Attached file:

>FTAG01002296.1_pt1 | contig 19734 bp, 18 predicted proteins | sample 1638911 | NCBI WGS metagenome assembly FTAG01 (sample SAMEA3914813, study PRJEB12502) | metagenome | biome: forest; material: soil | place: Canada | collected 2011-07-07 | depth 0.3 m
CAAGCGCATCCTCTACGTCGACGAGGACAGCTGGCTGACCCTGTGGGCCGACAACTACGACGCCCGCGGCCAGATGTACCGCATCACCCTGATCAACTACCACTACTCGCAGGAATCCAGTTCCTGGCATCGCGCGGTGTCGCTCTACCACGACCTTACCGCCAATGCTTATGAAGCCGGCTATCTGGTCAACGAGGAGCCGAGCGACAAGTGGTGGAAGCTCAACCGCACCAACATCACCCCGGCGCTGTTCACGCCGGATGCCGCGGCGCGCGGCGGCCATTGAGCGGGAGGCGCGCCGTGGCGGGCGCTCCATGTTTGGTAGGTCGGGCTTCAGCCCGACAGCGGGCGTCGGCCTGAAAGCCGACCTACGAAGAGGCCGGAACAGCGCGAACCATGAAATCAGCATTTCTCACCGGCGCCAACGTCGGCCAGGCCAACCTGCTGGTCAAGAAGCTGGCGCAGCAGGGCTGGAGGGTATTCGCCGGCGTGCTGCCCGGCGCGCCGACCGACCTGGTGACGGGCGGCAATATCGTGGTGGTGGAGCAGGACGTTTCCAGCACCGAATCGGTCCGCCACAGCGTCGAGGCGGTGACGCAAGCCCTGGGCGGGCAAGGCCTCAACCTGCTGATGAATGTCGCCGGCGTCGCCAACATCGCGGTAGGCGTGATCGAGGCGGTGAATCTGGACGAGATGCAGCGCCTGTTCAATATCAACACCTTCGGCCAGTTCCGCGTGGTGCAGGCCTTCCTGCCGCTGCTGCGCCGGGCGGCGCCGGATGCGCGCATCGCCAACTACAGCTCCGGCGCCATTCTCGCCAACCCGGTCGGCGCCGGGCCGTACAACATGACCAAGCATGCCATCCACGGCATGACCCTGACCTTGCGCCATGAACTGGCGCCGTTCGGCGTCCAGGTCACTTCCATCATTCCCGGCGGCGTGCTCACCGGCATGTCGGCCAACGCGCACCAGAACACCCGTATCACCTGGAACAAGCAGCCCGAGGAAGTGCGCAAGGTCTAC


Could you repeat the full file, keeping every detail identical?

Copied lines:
>FTAG01002296.1_pt1 | contig 19734 bp, 18 predicted proteins | sample 1638911 | NCBI WGS metagenome assembly FTAG01 (sample SAMEA3914813, study PRJEB12502) | metagenome | biome: forest; material: soil | place: Canada | collected 2011-07-07 | depth 0.3 m
CAAGCGCATCCTCTACGTCGACGAGGACAGCTGGCTGACCCTGTGGGCCGACAACTACGACGCCCGCGGCCAGATGTACCGCATCACCCTGATCAACTACCACTACTCGCAGGAATCCAGTTCCTGGCATCGCGCGGTGTCGCTCTACCACGACCTTACCGCCAATGCTTATGAAGCCGGCTATCTGGTCAACGAGGAGCCGAGCGACAAGTGGTGGAAGCTCAACCGCACCAACATCACCCCGGCGCTGTTCACGCCGGATGCCGCGGCGCGCGGCGGCCATTGAGCGGGAGGCGCGCCGTGGCGGGCGCTCCATGTTTGGTAGGTCGGGCTTCAGCCCGACAGCGGGCGTCGGCCTGAAAGCCGACCTACGAAGAGGCCGGAACAGCGCGAACCATGAAATCAGCATTTCTCACCGGCGCCAACGTCGGCCAGGCCAACCTGCTGGTCAAGAAGCTGGCGCAGCAGGGCTGGAGGGTATTCGCCGGCGTGCTGCCCGGCGCGCCGACCGACCTGGTGACGGGCGGCAATATCGTGGTGGTGGAGCAGGACGTTTCCAGCACCGAATCGGTCCGCCACAGCGTCGAGGCGGTGACGCAAGCCCTGGGCGGGCAAGGCCTCAACCTGCTGATGAATGTCGCCGGCGTCGCCAACATCGCGGTAGGCGTGATCGAGGCGGTGAATCTGGACGAGATGCAGCGCCTGTTCAATATCAACACCTTCGGCCAGTTCCGCGTGGTGCAGGCCTTCCTGCCGCTGCTGCGCCGGGCGGCGCCGGATGCGCGCATCGCCAACTACAGCTCCGGCGCCATTCTCGCCAACCCGGTCGGCGCCGGGCCGTACAACATGACCAAGCATGCCATCCACGGCATGACCCTGACCTTGCGCCATGAACTGGCGCCGTTCGGCGTCCAGGTCACTTCCATCATTCCCGGCGGCGTGCTCACCGGCATGTCGGCCAACGCGCACCAGAACACCCGTATCACCTGGAACAAGCAGCCCGAGGAAGTGCGCAAGGTCTAC